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11 February 2003

Contact: James Burrus, Media Information Officer, 303-441-1622

Commissioners approve GMO protocols

Boulder County Commissioners voted unanimously Tuesday to approve protocols for the use of Genetically Modified Organisms (GMO) on Boulder County Open Space lands.

The protocols adopted include three types of genetically modified corn grown by farmers who lease the county‚s open space. They‚ve been adopted for use indefinitely. 
The commissioners adopted the following protocols:

Recommendations on varieties of GM corn approved for use on Boulder County Parks and Open Space

1. Any corn genetically engineered to confer glyphosate tolerance by a U.S. government-approved event as of October 2002 and that is specified in Table I. Any combination of corn bearing these approved events is allowed (e.g. stacked hybrids), excluding only combinations with events resulting from genetic engineering that are not on the list in Table I.

2. Any corn genetically engineered to confer glufosinate tolerance by a U.S. government-approved event as of October 2002 and that is specified in Table I. Any combination of corn bearing these approved events is allowed, excluding only combinations with events resulting from genetic engineering that are not on the list in Table I.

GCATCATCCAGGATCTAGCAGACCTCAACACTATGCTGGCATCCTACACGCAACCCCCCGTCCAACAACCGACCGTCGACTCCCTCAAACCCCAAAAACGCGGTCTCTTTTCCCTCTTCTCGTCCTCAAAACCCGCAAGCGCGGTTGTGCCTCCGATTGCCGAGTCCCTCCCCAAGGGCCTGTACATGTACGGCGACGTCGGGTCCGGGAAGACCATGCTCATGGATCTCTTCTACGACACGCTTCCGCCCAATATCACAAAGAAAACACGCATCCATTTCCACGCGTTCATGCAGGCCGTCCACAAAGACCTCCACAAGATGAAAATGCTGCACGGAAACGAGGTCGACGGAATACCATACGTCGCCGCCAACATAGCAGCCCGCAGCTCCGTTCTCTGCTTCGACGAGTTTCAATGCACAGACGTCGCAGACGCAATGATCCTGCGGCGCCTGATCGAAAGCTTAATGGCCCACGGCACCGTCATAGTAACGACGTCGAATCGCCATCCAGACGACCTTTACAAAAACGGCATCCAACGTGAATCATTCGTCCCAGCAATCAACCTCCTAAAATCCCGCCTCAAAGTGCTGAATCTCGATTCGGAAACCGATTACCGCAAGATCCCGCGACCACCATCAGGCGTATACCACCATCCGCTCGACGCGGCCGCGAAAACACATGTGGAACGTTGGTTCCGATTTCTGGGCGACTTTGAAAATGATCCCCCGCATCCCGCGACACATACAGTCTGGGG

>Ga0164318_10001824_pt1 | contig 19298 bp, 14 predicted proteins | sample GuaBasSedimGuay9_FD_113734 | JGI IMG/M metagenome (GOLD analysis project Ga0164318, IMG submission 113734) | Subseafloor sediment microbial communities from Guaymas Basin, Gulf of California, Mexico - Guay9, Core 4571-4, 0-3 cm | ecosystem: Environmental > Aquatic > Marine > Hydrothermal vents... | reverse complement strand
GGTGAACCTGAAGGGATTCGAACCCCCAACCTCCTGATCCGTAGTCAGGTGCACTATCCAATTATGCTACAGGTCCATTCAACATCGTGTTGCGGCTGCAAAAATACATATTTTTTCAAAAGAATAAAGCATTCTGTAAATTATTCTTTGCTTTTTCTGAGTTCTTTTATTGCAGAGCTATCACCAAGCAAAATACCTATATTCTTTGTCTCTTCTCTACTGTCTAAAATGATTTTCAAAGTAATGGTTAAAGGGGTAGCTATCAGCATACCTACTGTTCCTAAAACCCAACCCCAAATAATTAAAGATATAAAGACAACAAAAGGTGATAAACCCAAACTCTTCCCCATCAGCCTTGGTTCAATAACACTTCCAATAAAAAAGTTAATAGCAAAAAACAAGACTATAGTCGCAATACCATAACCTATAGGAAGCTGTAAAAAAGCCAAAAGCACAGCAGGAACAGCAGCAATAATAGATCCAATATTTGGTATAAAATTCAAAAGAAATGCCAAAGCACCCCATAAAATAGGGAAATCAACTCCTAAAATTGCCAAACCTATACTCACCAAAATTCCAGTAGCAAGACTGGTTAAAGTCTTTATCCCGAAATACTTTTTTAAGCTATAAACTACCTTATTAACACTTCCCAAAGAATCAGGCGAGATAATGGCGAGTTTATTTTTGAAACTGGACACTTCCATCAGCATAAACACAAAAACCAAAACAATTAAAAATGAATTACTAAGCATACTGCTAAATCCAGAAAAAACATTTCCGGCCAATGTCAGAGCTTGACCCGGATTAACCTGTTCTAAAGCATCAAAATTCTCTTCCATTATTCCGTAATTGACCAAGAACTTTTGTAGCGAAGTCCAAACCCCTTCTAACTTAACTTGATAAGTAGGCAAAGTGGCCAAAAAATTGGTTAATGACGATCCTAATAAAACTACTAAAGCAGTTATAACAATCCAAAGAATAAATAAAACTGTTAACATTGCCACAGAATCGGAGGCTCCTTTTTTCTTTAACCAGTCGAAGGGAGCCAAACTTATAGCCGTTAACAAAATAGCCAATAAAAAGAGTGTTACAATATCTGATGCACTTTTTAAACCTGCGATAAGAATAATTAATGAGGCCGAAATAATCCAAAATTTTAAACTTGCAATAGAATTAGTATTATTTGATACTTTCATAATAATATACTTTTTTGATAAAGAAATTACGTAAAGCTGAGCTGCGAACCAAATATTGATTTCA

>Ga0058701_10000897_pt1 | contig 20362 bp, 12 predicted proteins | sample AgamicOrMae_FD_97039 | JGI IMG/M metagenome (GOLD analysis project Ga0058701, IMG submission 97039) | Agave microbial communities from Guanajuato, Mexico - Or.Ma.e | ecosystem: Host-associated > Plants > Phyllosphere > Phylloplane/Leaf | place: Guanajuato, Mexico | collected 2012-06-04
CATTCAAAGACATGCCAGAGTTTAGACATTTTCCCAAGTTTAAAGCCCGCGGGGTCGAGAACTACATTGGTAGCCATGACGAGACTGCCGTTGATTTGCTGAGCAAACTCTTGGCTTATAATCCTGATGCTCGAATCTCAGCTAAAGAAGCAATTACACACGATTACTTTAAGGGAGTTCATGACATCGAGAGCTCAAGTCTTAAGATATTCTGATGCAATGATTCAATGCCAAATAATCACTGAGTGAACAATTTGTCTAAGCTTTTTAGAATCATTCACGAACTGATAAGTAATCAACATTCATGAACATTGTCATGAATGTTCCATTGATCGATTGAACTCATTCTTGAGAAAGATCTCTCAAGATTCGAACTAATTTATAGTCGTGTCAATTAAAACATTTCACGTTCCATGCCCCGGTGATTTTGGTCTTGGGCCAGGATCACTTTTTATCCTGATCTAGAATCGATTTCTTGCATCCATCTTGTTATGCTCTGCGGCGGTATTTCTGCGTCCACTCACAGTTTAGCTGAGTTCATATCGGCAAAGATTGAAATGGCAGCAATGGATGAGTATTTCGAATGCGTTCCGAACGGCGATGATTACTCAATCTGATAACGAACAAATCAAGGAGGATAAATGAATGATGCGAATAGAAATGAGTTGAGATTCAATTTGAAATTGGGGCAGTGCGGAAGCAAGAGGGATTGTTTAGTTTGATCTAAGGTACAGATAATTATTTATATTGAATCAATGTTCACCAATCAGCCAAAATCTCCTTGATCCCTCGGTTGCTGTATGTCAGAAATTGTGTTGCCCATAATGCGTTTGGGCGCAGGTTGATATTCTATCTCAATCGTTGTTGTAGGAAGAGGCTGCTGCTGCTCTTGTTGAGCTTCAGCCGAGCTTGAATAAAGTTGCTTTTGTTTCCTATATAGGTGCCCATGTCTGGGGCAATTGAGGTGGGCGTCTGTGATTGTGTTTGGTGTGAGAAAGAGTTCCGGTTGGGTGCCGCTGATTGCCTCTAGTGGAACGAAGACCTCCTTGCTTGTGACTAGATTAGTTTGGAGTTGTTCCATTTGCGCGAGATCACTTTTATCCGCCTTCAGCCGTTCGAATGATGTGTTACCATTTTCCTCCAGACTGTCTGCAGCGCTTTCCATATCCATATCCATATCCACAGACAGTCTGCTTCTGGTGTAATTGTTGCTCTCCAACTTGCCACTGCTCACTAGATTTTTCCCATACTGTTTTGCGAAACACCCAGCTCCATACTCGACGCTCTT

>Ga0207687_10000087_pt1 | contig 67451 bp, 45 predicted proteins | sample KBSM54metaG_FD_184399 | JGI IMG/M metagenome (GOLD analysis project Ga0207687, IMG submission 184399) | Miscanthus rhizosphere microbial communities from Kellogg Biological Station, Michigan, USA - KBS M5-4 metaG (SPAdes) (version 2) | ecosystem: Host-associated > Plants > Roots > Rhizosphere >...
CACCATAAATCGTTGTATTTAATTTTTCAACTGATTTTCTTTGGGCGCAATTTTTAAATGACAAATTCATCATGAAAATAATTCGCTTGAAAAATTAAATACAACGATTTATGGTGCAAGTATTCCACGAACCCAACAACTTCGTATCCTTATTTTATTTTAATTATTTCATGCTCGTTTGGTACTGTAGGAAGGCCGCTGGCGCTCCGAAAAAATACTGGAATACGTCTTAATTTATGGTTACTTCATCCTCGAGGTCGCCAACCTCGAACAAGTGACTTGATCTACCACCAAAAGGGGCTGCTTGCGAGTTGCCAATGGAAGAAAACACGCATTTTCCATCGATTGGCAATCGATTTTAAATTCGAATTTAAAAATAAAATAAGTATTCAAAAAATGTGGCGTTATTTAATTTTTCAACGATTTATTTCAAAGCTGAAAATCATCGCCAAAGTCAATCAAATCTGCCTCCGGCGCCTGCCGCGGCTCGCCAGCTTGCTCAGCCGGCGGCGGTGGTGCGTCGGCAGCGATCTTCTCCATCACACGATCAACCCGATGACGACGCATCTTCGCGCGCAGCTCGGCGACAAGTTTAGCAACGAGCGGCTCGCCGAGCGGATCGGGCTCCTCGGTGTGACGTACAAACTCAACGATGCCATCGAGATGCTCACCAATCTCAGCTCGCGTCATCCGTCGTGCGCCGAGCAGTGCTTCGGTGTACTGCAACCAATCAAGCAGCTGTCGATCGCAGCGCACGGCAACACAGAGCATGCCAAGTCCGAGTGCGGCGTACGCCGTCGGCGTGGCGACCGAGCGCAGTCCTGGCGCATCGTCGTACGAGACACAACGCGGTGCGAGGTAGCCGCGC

3. Any corn genetically engineered to confer resistance to the European corn borer, by a U.S. government-approved event as of October 2002 and that is specified in Table I. Any combination of corn bearing these approved events is allowed, excluding only combinations with events resulting from genetic engineering that are not on the list in Table I.

4. The committee requests that, where possible, Boulder County Parks and Open Space (BCPOS) farmers avoid using stacked transgenic hybrids unnecessarily (i.e. when a transgenic trait is present that will not be utilized).